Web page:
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Tag: evolution

A Glimpse of LUCA, Life’s Last Universal Common Ancestor

KQED Science | August 25, 2014 | 0 Comments

A Glimpse of LUCA, Life’s Last Universal Common Ancestor

A new study suggests how early life might have survived without some of the cellular machinery that is absolutely required for life today. Turns out that having a fairly leaky membrane may have been the key.

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Comb Jelly DNA Studies Are Changing How Scientists Think Animals Evolved

KQED Science | June 2, 2014 | 5 Comments

Comb Jelly DNA Studies Are Changing How Scientists Think Animals Evolved

Comb jellies are these beautiful, otherworldly creatures that sparkle gently in the sea. And now, if a study in the journal Science and another one in the journal Nature hold up, they may not be so gentle on evolution or the tree of life. These “aliens of the sea” are fundamentally changing how we think about both.

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New Trove of Canadian Fossils Expands Knowledge of Cambrian Explosion

KQED Science | February 13, 2014 | 0 Comments

New Trove of Canadian Fossils Expands Knowledge of Cambrian Explosion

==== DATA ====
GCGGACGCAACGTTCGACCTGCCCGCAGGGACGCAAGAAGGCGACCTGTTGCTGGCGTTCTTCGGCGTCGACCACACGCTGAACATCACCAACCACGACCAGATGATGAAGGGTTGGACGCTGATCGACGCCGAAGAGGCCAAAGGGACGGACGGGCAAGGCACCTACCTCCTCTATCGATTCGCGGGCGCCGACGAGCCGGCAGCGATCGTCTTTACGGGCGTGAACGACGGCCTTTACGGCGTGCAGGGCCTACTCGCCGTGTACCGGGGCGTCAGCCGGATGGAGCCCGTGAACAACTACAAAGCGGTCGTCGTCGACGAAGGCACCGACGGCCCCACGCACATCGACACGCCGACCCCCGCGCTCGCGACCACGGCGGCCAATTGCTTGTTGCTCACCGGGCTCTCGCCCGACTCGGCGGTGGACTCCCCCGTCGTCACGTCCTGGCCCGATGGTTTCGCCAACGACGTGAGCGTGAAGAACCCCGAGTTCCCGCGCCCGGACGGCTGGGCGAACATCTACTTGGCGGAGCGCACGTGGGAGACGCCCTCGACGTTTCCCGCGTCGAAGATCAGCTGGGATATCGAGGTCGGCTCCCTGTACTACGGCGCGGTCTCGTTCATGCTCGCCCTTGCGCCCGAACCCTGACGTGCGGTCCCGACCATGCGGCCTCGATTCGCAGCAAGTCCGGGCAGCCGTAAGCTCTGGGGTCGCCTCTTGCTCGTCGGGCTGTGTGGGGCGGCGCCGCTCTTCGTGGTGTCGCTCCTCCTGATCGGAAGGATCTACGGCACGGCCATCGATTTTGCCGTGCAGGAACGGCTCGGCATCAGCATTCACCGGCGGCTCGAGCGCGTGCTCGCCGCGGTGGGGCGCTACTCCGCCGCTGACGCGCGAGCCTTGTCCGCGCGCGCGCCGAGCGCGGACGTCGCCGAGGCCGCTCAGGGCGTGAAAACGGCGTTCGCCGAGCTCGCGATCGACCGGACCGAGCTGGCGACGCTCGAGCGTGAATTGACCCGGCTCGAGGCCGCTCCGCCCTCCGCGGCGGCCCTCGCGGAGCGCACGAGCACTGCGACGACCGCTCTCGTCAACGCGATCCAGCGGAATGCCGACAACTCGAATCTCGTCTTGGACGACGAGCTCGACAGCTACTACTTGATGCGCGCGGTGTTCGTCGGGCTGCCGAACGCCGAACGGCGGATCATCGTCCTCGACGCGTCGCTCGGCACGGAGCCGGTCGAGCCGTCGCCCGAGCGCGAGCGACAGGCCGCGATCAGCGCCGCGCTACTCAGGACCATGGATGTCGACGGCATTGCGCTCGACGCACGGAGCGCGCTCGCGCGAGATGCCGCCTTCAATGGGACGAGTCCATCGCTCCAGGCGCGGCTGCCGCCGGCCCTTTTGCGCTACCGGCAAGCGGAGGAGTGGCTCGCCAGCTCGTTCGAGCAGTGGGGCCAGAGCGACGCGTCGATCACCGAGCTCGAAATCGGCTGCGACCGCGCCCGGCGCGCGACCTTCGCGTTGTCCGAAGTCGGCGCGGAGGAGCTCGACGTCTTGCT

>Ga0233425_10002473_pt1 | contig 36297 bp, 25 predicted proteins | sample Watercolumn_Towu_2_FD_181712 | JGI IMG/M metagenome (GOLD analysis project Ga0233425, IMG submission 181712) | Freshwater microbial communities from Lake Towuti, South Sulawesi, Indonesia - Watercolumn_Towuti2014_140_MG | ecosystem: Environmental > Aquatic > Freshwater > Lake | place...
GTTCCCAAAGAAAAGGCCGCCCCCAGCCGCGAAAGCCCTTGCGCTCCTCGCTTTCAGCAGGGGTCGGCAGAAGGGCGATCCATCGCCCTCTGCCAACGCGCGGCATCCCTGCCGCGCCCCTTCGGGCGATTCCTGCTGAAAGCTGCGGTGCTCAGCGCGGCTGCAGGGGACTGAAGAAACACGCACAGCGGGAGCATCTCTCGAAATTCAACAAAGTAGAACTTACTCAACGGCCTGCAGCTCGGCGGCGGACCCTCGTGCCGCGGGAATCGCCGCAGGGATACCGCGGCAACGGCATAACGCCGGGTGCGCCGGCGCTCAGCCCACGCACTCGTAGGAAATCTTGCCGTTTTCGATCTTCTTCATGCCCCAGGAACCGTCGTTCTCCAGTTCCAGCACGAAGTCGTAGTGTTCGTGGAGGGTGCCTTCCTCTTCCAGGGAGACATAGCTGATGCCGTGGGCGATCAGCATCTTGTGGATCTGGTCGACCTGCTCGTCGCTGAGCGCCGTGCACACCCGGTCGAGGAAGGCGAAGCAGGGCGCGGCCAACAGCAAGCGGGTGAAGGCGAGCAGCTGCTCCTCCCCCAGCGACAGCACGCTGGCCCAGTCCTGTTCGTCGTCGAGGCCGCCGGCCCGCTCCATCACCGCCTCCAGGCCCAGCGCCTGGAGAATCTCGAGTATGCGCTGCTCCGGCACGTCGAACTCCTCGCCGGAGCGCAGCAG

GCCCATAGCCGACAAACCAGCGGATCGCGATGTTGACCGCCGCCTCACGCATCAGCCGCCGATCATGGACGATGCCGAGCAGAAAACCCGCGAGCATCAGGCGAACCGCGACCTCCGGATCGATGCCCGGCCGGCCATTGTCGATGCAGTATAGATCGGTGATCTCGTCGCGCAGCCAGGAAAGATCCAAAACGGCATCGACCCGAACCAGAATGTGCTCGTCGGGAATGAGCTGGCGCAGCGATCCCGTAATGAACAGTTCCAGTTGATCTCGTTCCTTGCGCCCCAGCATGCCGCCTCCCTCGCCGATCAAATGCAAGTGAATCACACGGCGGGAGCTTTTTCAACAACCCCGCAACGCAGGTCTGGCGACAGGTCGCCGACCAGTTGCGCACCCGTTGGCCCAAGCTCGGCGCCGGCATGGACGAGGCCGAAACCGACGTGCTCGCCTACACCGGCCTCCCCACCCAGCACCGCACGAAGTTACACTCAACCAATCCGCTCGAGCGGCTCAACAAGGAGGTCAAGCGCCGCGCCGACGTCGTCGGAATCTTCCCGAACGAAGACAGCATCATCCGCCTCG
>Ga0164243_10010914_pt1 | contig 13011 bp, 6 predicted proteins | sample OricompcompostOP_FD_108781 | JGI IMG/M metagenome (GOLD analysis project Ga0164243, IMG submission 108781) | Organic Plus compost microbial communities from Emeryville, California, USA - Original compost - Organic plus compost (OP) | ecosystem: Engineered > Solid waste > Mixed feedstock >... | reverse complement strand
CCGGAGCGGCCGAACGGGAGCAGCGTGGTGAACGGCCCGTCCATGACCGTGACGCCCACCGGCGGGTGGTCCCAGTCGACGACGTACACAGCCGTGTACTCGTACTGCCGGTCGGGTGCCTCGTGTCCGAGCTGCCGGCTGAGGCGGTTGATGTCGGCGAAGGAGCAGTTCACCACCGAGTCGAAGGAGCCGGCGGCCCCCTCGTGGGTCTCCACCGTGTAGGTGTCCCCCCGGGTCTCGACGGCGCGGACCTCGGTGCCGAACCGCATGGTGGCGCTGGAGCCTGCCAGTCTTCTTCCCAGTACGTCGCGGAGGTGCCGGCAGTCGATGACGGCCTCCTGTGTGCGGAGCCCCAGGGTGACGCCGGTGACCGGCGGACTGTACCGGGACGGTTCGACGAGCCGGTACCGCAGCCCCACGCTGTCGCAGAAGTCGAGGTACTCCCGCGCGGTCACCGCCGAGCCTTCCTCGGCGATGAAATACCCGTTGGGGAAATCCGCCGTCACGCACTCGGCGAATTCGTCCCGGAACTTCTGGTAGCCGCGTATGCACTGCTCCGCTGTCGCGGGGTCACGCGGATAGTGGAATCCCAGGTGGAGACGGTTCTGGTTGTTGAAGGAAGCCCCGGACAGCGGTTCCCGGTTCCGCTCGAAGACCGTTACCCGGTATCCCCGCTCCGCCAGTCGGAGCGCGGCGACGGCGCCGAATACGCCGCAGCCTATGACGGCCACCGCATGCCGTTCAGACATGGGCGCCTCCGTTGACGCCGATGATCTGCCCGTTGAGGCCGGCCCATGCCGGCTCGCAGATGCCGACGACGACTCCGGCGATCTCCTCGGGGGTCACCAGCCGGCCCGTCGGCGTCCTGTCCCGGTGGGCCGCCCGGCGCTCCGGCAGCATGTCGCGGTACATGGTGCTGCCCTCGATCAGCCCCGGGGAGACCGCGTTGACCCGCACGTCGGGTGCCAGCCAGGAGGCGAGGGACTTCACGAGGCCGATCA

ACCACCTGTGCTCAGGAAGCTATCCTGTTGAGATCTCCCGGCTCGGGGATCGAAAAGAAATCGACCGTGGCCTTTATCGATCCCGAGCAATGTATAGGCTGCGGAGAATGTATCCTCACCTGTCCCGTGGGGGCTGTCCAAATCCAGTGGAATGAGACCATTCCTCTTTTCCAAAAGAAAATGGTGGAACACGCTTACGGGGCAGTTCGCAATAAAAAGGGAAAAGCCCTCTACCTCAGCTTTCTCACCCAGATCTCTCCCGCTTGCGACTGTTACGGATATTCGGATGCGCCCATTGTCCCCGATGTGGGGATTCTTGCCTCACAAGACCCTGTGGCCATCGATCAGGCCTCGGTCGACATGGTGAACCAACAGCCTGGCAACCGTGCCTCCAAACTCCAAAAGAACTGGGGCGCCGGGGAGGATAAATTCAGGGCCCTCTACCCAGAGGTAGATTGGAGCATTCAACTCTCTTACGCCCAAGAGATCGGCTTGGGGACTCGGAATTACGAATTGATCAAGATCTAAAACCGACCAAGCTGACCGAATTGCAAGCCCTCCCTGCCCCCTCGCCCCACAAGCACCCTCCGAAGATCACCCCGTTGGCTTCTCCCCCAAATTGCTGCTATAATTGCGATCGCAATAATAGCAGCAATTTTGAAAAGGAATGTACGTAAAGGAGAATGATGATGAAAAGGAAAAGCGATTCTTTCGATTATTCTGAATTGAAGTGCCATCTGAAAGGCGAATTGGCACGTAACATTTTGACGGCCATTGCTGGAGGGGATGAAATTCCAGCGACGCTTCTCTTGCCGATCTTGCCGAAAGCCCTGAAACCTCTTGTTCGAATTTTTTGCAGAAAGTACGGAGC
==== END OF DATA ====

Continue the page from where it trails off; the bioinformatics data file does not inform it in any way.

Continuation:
A new trove of soft-body fossils promises to expand the range of time and life-forms available to science as we explore the Cambrian Explosion of a half-billion years ago.

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New Species Discovered by Bay Area Scientists

KQED Science | January 3, 2014 | 0 Comments

New Species Discovered by Bay Area Scientists

The work of finding and describing species new to science isn't just something Charles Darwin did. Scientists at Bay Area institutions have discovered ants in Madagascar, barnacles in the Gulf of Guinea and legless lizards here in California.

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Why Are So Many People Right-Handed? Genetic Research May Hold The Clues

KQED Science | September 23, 2013 | 7 Comments

Why Are So Many People Right-Handed? Genetic Research May Hold The Clues

Scientists have struggled for a long time to explain why 85-90 percent of people are right-handed. They’ve known genetics plays an important role in people occasionally ending up left-handed, but they also know it is not the whole story.

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Adapting to Stress: Early Exposure Gives Amphibians Higher Tolerance To Pesticides

KQED Science | July 31, 2013 | 0 Comments

Adapting to Stress: Early Exposure Gives Amphibians Higher Tolerance To Pesticides

Amphibians are going extinct faster than any other class of organisms in human history. Experiments suggest that some species might be able to tolerate certain pesticides in the short run. Whether that could give them enough of a cushion to adapt over the long run remains to be seen.

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A Mind for Animals: An Interview with Virginia Morell

KQED Science | May 15, 2013 | 0 Comments

A Mind for Animals: An Interview with Virginia Morell

In her new book Animal Wise, Virginia Morell challenges us to recognize the evolutionary roots of animal cognition and to see their rich intellectual and emotional capacities as shaped by natural selection.

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